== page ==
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Meghan Ward

I'm a freelance writer and book editor represented by Andy Ross of the Andy Ross Literary Agency. You can read an excerpt of my memoir, Paris On Less Than $10,000 A Day, and visit my website for more info about me.

Over the wall

Last week, I was feeling really discouraged about revising my book. I’ve been working on this same book for SO long now (more than five years), and I’m dying to put it behind me on and start something new. I don’t feel excited about it. In fact, I mysteriously find very important things that I must do each time I sit down to work on it—like book flights for my summer vacation, make camping reservations, order potty training charts, and run to the vet to get another IV bag for our cat. I think my discouragement stems from a number of factors: 1) Sick of this book. 2) I’m at a loss for where to begin on the revision 3) The market sucks, which makes me feel like there’s no point in revising it because it’s not going to sell anyway 4) Fatigue—taking care of two little kids is crazy exhausting and sometimes I just want a break. Things are better now, but what changed? And what can you do the next time you hit a wall?

The first thing that helped me was my goals group. Together with several other writers, I meet every two weeks for an hour to set and discuss goals. We start by checking in on how we did with our goals—whether we achieved them or not, and if not, why not. Sometimes we have a homework assignment that we discuss (like what behaviors/beliefs are preventing us from making our goals and how we can change those); other times one person discusses what’s going on for him/her and that conversation helps the whole group. We usually end by setting goals for the following two weeks. I find that if I don’t set goals (for example, I missed my goals group meeting on my birthday and never bothered to e-mail goals to the group), I don’t achieve them. The goals group is extremely effective for me. We also have buddies, a partner within the group with whom we can check in with between meetings. My goal buddy and I usually check in for ten minutes during the week we don’t meet as a group. So at my last goals meeting I talked about my slump and set a goal to get eight hours of work done between Friday and Sunday, with the hope that getting my butt back in the chair would remotivate me. And it did.

As for the publishing industry and how bad things are, I just can’t think about it. I have to get the book revised to the point that I can’t improve it anymore. Then back out into the world (ie querying agents). I’ve invested too much time and money at this point to give up on it.

The revision process isn’t any less daunting. I still don’t feel like I know exactly what I need to do. But I have a big long list of suggestions, and I’m just taking them one at a time. I’m reading through the entire manuscript and marking where my character is weak and could be stronger. Once I get through that and make those changes, I’ll move on to the next step. It’s hard making such small progress, but, like running, there is no bad writing day. Every run is a good run, no matter how short or slow. Like I wrote at the beginning of the year , baby steps are the key to getting things done.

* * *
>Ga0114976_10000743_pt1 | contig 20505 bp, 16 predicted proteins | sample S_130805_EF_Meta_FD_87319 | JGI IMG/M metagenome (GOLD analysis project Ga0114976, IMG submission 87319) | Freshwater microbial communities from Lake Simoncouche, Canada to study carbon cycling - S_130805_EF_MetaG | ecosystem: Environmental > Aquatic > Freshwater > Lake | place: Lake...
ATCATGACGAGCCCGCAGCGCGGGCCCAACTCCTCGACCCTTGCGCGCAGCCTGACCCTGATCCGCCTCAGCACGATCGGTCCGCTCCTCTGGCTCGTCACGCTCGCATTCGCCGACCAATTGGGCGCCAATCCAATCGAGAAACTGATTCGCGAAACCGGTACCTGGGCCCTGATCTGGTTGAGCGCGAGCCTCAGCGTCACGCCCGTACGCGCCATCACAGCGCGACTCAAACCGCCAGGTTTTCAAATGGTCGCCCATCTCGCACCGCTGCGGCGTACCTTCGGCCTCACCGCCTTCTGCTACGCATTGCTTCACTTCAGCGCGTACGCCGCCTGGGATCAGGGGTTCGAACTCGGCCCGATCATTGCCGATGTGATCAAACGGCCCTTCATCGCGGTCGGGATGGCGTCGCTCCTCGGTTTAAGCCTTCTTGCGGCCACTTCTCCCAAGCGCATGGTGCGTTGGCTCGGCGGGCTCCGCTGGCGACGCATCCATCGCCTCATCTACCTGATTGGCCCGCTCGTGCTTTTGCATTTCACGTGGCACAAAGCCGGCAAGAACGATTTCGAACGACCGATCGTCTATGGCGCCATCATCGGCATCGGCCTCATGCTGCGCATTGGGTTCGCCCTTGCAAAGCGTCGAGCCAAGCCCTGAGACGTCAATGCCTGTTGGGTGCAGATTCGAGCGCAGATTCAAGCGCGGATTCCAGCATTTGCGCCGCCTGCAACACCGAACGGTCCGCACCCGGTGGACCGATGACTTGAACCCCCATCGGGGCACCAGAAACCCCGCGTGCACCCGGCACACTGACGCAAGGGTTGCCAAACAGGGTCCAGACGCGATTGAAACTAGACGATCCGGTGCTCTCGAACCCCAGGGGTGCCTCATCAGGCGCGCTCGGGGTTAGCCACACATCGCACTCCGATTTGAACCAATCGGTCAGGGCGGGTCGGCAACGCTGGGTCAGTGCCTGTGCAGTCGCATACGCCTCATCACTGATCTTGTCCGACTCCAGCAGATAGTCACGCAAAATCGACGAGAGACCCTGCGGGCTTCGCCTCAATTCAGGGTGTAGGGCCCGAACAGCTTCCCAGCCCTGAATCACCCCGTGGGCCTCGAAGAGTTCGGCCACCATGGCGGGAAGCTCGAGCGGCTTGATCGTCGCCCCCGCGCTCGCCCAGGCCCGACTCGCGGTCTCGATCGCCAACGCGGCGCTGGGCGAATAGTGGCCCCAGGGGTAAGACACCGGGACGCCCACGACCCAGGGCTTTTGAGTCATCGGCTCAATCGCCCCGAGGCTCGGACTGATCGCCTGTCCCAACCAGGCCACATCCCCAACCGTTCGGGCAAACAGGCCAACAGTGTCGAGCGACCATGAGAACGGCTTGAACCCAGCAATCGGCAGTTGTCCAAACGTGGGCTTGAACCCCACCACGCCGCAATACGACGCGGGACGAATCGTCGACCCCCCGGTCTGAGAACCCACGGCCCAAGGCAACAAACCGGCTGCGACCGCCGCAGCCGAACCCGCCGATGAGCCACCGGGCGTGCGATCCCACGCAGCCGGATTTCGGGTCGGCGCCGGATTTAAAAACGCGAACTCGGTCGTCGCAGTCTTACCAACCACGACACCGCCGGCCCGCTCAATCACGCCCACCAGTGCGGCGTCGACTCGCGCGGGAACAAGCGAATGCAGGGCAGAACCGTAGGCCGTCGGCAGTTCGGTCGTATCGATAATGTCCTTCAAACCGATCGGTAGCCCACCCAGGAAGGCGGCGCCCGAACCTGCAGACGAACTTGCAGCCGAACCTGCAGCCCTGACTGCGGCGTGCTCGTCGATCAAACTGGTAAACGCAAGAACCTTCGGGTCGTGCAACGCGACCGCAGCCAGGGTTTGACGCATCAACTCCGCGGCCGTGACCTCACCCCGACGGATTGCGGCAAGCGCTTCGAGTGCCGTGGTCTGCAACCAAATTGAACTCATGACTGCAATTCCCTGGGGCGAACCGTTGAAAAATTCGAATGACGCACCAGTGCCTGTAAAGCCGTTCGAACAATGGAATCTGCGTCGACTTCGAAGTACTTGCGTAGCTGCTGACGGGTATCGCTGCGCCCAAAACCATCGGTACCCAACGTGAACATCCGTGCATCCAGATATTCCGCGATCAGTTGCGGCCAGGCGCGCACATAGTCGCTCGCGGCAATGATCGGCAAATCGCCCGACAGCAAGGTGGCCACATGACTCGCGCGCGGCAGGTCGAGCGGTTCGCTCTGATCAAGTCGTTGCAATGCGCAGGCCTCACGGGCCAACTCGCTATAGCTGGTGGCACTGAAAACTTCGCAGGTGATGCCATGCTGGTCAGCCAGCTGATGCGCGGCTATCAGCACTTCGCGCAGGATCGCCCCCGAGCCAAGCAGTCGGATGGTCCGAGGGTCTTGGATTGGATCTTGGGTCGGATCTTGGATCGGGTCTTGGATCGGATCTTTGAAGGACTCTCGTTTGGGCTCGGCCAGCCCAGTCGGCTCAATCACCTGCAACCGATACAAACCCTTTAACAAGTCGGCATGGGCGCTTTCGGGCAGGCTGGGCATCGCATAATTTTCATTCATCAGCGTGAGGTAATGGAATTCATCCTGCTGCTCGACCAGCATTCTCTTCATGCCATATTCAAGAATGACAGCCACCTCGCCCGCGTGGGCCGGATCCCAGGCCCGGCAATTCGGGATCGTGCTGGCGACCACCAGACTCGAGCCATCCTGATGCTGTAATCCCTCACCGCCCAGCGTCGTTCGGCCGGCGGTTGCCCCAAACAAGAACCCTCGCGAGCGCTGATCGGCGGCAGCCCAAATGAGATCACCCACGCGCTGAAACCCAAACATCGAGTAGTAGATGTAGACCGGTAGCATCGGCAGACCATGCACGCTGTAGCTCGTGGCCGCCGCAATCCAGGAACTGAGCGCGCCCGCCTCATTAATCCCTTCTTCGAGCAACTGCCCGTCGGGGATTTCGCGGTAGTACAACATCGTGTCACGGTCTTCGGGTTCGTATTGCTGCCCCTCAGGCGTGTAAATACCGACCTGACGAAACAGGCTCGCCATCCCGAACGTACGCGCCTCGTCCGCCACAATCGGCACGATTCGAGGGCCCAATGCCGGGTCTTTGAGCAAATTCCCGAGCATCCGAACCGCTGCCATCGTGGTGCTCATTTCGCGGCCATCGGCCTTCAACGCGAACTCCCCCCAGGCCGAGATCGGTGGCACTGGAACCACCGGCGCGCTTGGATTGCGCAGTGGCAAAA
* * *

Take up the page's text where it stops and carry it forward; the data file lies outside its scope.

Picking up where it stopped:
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7 comments to Over the wall

  • HA! Your goals group sort of reminds me of an AA meeting! But really, it's a model that works, right? Your sponsor sort of holds you accountable when you feel like giving up. Helps you get some perspective on things. That's what we all need when we're in a funk.

    The days when you keep at it, even when you think you're getting nowhere? Those are the days when you earn your stripes. So keep on crackin'! That's how you get promoted from writer to author. :)

    PS: I think you are an absolute hero for writing while taking care of 2 kids. I had to take 5 years off completely when my girls were little. I absolutely couldn't even think straight, I was just so tired all the time!

  • Travener

    It is tough to slog on while the book market is so suckish (as my kids would put it). On the other hand, this lousy economy can't last forever (or god help us all). So tell yourself this — by the time you have revised, edited, revised, edited and polished and polished some more and are ready to start querying…things will be better. Either that or move on to something new for awhile…then return to your manuscript when you're refreshed about it.

  • I need to make a goals list — wish I had such a goals group! I'm working on my thesis for my MFA but have hit a wall. Fortunately, my advisor understands (lots of life events directly impacting the content of said thesis). So baby steps, indeed. Thanks for reminding me to look at the project this way. I keep scaring myself away from the manuscript by thinking about the big picture too much.

  • It's great to have friends/"goal buddies" to keep you motivated and, frankly, accountable. That's part of the reason I started blogging about my daily quotas and WIP progress — knowing that people watching makes it harder to slack off.

    As for the market, you just can't worry about that. You write a good book, and it will sell. That's all you can do/focus on.

    (But yeah, we all kind of look at the market and cringe.)

  • Kristen – I think I'm more insane than a hero :)

    Travener – I so hope you're right that the publishing industry will take a turn for the better by the time my book is revised.

    Kristan – It's great that you're blogging about your WIP progress. I need to do the same!

  • taking care of even one kid is exhausting! I think your a trooper.

  • Thanks, Anastasia! I've been in the middle of posting the blog award you gave me for about three weeks now, and still haven't finished it!

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